2. Putnam JG, DiGiovanni RM, Mitchell SM, Castañeda P, Edwards SG. Plate fixation with cancellous graft for scaphoid nonunion with avascular necrosis. J Hand Surg Am.2019 Apr;44(4):339.e1-7. Epub 2018 Aug 10.
  3. Hooper RC, Sterbenz JM, Zhong L, Chung KC. An in-depth review of physician reimbursement for digit and thumb replantation. J Hand Surg Am.2019 Jun;44(6):443-53. Epub 2019 Apr 17.
  4. Wright MA, Beleckas CM, Calfee RP. Mental and physical health disparities in patients with carpal tunnel syndrome living with high levels of social deprivation. J Hand Surg Am.2019 Apr;44(4):335.e1-9. Epub 2018 Jun 23.
  5. Rutter M, Grandizio LC, Malone WJ, Klena JC. The use of preoperative dynamic ultrasound to predict ulnar nerve stability following in situ decompression for cubital tunnel syndrome. J Hand Surg Am.2019 Jan;44(1):35-8. Epub 2018 Nov 27.

What’s New in Pediatric Orthopaedic Surgery 2020

Every month, JBJS publishes a review of the most pertinent and impactful studies published in the orthopaedic literature during the previous year in 13 subspecialties. Click here for a collection of OrthoBuzz summaries of these “What’s New” articles. This month, co-author Kelly Vanderhave, MD selected the 5 most clinically compelling findings from the more than 50 studies summarized in the February 19, 2020 “What’s New in Pediatric Orthopaedic Surgery.

ACL Reconstruction
—ACL reconstruction in pediatric patients continues to receive research attention. A recent review of >560 cases showed that soft-tissue grafts used in this population were twice as likely to fail (13%) as patellar tendon grafts (6%) (p <0.001).1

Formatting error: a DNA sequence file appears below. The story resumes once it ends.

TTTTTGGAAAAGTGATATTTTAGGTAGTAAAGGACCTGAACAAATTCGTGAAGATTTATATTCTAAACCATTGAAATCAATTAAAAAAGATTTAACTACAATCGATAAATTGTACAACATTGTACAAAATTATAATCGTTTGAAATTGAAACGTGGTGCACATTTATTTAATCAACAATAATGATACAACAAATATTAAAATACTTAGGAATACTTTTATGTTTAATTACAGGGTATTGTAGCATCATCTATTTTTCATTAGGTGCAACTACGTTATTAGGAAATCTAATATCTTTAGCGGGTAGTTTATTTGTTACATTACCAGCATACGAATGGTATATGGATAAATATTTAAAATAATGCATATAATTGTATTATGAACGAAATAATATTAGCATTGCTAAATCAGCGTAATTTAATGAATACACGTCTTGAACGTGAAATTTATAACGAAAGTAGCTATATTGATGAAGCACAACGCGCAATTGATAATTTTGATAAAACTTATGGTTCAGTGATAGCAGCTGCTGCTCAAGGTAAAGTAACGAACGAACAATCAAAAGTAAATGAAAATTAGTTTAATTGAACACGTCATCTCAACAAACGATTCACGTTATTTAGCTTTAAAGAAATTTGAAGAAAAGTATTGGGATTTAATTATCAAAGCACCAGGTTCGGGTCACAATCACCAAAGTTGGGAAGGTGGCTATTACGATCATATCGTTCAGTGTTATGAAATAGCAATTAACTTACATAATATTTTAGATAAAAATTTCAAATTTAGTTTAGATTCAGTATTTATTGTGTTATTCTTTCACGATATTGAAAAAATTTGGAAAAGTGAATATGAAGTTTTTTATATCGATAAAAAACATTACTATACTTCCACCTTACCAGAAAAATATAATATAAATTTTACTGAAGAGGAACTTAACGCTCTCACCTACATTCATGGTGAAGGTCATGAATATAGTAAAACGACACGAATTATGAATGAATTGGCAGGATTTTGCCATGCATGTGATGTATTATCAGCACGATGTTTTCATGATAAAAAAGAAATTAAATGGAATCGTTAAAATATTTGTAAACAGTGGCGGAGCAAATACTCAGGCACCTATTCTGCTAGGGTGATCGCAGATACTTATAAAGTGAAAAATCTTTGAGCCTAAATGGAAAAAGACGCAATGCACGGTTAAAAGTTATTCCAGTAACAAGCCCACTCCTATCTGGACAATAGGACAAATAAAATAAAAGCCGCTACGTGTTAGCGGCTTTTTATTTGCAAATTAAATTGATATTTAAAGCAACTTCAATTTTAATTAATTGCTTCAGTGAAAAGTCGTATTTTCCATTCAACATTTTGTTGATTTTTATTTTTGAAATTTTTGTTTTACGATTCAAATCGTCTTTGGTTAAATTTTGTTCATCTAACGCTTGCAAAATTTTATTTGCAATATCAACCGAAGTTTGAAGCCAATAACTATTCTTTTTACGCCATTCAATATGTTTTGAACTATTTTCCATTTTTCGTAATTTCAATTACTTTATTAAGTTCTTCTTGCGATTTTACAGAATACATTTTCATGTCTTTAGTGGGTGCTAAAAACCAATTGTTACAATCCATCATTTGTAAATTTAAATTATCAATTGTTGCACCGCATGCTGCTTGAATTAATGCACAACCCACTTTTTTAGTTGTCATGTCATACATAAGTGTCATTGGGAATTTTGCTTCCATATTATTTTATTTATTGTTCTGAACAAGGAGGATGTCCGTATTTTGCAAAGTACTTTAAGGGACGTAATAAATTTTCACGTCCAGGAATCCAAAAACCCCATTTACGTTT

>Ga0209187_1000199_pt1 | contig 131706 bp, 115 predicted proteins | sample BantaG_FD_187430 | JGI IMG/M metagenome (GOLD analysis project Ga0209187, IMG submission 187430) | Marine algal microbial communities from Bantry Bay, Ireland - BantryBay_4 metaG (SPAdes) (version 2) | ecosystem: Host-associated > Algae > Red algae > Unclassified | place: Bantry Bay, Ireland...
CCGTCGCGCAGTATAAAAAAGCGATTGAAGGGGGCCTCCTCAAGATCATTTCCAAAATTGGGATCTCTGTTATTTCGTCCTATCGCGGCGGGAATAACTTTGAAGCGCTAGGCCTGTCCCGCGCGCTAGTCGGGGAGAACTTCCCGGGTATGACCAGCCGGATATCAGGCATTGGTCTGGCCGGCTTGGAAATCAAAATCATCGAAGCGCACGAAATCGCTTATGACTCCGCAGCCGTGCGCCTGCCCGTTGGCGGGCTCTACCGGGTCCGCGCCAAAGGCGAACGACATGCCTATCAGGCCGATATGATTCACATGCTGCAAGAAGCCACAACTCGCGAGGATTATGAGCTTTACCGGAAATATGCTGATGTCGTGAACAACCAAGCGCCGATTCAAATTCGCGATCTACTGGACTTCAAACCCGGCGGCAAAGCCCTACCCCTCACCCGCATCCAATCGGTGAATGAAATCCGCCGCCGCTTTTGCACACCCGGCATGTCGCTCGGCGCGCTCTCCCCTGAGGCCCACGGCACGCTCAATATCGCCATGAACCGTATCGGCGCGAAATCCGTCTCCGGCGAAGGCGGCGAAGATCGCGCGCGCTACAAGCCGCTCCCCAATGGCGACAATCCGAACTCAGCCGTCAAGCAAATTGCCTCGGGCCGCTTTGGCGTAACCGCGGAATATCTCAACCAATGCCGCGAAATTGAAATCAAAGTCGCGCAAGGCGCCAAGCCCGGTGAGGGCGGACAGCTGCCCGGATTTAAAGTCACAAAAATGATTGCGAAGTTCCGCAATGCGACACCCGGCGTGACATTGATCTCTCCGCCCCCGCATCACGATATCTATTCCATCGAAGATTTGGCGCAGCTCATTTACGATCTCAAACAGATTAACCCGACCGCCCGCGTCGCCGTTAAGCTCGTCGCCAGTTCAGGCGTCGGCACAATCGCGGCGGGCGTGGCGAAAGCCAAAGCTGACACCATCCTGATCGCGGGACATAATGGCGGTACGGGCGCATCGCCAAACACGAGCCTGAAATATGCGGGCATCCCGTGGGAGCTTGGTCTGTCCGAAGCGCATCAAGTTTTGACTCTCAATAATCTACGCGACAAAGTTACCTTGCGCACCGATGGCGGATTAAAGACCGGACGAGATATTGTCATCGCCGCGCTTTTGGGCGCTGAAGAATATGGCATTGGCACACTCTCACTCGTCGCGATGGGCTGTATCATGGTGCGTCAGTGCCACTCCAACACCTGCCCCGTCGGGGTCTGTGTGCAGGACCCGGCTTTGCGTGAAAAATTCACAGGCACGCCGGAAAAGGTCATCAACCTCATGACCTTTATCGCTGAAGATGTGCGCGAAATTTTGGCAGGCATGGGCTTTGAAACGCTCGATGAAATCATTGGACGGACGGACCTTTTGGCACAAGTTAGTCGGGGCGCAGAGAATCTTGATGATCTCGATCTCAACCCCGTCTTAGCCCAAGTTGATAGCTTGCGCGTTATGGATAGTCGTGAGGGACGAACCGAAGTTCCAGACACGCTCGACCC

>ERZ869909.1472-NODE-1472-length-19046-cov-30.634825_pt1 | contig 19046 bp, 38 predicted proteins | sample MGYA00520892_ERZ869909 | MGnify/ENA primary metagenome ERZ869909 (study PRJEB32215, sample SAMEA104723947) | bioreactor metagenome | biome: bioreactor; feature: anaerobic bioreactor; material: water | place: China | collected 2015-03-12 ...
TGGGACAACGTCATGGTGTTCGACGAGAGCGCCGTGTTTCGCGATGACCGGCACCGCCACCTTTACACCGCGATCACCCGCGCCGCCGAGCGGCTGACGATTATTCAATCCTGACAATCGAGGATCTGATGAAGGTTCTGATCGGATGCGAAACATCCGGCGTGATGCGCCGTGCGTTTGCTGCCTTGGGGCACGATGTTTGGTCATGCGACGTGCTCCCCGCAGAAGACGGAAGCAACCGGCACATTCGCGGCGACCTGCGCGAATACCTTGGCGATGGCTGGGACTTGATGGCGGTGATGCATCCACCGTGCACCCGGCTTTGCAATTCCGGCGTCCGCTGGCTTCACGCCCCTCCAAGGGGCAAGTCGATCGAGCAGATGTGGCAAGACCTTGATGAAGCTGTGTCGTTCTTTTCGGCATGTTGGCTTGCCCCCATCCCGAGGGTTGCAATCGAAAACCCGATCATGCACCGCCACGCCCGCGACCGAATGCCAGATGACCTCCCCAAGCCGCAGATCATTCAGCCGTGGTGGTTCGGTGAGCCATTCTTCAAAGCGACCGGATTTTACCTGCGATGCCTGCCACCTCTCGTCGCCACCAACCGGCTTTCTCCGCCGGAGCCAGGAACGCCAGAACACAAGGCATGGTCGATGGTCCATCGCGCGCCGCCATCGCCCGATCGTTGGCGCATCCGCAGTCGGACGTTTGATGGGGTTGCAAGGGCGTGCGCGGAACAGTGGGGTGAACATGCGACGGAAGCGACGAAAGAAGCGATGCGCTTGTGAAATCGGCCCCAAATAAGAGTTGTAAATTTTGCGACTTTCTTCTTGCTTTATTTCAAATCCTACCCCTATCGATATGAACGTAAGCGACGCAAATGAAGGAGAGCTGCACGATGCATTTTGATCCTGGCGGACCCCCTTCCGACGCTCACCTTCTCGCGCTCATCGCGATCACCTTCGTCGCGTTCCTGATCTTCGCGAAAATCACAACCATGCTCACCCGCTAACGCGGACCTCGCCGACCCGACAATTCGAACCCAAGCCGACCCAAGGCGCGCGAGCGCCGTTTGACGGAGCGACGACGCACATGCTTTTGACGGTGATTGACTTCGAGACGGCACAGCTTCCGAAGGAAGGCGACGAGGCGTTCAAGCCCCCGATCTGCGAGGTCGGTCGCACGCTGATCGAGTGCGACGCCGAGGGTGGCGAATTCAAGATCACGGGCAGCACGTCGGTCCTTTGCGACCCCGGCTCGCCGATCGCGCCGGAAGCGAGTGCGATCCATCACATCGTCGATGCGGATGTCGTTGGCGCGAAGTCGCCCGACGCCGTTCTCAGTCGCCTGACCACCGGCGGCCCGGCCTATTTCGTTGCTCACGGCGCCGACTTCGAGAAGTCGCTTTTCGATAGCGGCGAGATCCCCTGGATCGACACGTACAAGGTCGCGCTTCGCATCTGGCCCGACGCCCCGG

Septic Arthritis of the Hip
—A multicenter study identified the following independent risk factors for a repeat surgical procedure after initial arthrotomy for septic arthritis of the hip: presenting CRP of >10 mg/dL and ESR of >40 mm/hr, and the presence of osteomyelitis and MRSA.2

Adolescent Idiopathic Scoliosis
—A minimum 20-year follow-up of a cohort study evaluating 180 patients after observation, bracing, or surgical management of adolescent idiopathic scoliosis found the following:

  • In the observation cohort, 5 of 36 patients underwent a scoliosis surgical procedure as an adult.
  • In the bracing cohort, only 1 of 41 patients required an additional spinal surgical procedure.
  • In the surgical cohort, 7 of 103 patients required a revision surgical procedure.

At a mean follow-up of 30 years, there were no significant differences in patient-reported outcomes between the 3 cohorts.3

Infection after Spinal Deformity Surgery
—A retrospective study of >600 pediatric patients who underwent spinal deformity surgery identified 2 independent risk factors among 11 cases of deep surgical site infection that occurred >3 months after the procedure:

  • Nonidiopathic scoliosis (e.g., neuromuscular, congenital, and syndromic etiologies)
  • High volume of crystalloid administered during surgery (mean of 3.3 ±1.2 L in the group with surgical site infections vs 2.4 ±1.0 L in the infected group)

Redosing antibiotics intraoperatively after 3 hours did not significantly influence the risk of infection.4

Hip Dislocations in Infants with CP
—Among 11 patients (15 hips) with spastic cerebral palsy whose preoperative mean acetabular index was 29°, surgical hip reconstruction (a combination of open reduction, adductor tenotomy, femoral osteotomy, and/or pelvic osteotomy) yielded the following results at a mean follow-up of 40 months:

  • Mean migration index of 7%
  • Mean acetabular index of 22°
  • No instances of osteonecrosis